All research is not created equal. Hardly something that should have been included in the Declaration of Independence, but still it’s important to us.
Wall Street analysts produce research for their clients, of which large investment management firms are one of their biggest. Their teams of intelligent analysts cover specific companies within an industry.
Their reports shine at reporting the quarter to quarter details. When you (if you) listen to a quarterly corporate results conference call, it’s the Wall Street analysts getting called on by the company to ask questions. Their resulting reports tend to focus on whether or not a given company “beat” or “missed” quarterly expectations for earnings and sales growth.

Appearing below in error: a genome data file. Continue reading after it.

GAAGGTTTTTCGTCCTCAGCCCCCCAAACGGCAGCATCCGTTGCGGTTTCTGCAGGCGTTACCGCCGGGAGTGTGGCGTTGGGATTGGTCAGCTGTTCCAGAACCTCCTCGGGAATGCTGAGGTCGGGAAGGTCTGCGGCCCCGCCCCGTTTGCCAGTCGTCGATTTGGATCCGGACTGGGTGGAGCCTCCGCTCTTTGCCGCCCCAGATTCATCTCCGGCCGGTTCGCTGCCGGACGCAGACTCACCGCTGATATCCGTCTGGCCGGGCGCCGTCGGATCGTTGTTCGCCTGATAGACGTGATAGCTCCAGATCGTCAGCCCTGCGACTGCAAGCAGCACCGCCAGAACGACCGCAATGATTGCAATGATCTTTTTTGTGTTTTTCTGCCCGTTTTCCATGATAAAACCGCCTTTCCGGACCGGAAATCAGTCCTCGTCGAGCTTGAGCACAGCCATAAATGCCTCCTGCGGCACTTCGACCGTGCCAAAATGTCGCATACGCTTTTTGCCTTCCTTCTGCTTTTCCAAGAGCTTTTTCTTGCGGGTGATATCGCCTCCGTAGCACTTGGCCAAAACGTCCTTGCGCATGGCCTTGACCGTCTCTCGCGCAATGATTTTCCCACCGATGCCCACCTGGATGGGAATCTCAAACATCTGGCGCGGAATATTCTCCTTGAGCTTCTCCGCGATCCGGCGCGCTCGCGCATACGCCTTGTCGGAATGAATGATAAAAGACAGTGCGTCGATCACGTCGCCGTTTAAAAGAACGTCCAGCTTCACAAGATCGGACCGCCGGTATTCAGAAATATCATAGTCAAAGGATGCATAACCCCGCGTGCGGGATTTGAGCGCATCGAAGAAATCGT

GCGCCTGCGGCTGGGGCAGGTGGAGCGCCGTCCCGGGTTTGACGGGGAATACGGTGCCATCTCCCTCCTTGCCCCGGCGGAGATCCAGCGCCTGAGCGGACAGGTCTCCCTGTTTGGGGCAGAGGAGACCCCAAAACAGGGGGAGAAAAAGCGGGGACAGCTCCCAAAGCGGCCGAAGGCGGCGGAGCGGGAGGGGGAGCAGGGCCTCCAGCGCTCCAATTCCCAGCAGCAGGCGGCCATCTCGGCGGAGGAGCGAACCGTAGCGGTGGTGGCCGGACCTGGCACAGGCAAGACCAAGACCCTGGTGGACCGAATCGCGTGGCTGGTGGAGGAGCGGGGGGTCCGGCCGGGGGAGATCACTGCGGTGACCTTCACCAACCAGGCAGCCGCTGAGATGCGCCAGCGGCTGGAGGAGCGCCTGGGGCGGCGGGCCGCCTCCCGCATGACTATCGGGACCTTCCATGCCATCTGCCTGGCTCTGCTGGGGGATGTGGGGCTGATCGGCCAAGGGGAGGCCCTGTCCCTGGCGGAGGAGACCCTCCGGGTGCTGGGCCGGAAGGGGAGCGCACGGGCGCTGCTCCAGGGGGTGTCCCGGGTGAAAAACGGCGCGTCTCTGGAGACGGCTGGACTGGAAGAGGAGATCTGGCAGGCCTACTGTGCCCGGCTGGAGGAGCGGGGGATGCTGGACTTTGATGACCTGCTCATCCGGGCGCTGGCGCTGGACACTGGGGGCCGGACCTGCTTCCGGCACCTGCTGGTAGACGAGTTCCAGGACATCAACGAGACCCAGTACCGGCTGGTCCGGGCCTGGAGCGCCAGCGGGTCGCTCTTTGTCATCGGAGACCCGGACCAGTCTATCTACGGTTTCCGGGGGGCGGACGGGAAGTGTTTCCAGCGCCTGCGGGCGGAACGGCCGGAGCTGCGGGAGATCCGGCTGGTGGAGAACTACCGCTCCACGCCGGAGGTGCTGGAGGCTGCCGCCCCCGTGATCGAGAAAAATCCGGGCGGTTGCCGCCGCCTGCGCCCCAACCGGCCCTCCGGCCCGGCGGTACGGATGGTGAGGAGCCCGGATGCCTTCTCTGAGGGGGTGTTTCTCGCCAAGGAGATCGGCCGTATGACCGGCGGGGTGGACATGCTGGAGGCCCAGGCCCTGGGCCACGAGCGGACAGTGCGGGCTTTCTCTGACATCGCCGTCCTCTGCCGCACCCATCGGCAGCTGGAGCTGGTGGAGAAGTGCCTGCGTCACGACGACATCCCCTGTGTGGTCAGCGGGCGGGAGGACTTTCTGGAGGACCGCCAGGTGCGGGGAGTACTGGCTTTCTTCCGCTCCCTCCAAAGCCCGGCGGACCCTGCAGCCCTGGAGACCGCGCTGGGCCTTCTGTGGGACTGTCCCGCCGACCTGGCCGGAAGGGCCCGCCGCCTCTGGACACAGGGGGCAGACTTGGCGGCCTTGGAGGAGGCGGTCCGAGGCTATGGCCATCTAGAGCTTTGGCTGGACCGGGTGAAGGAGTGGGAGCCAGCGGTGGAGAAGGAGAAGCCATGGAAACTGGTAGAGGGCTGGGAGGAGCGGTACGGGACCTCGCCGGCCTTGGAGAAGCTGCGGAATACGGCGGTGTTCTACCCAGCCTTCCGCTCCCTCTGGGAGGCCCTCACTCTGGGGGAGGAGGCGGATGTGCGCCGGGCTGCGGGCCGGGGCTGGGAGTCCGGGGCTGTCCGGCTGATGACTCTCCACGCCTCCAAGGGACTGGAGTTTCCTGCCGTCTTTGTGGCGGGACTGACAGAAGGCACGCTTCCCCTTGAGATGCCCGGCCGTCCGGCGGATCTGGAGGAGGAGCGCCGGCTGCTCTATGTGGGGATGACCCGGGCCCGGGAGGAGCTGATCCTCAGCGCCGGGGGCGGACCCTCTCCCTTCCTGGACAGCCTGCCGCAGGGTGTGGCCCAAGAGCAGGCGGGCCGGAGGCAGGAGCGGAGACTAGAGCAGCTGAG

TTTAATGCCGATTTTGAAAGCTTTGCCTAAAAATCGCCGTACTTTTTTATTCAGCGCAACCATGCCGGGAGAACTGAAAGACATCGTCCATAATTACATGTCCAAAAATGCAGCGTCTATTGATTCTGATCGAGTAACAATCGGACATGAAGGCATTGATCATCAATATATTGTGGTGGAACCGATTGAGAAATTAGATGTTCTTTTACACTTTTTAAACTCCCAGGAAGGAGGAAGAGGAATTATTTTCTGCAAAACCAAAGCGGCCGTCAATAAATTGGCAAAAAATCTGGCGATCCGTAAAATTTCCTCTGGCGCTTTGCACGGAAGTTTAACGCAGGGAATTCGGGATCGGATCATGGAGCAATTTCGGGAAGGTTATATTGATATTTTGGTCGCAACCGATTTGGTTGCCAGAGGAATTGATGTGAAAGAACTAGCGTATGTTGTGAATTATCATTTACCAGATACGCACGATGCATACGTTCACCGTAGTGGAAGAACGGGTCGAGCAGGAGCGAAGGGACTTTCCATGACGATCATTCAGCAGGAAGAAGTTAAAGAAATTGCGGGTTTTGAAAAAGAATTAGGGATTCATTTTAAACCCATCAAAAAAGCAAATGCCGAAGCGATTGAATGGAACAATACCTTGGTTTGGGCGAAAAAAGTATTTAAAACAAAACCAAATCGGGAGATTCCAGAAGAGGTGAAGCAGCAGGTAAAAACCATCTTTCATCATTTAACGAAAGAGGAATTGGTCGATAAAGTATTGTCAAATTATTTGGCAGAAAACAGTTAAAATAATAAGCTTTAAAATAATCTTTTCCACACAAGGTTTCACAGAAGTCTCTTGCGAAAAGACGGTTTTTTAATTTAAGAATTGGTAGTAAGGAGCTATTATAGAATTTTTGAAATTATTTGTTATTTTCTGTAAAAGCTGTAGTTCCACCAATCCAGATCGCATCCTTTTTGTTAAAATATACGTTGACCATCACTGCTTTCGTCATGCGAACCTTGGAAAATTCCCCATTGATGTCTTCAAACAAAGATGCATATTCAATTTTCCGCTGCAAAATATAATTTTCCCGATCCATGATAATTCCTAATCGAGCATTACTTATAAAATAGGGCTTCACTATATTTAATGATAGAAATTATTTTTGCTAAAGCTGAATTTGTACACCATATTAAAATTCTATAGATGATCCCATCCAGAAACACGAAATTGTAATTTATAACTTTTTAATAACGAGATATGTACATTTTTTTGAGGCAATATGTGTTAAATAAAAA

Notice I keep using the word “quarterly”.
To be honest, we don’t place a lot of stock (so to speak) in quarterly reports aside from the industry commentary some companies provide. Issues that we think investors should pay attention to – protecting capital from permanent loss, assessing competitive threats and estimating business value over the long run – rarely get addressed on these calls.
So, we don’t read what Wall Street has to say to us. Instead, we spend our most valuable asset, time, doing our own research. Reading annual reports and proxy statements. Finding everything we can get our hands on about the industry our companies compete in. These sources help us develop our own estimate of company value as well as assess if company management is on our side as an “owner-operator”.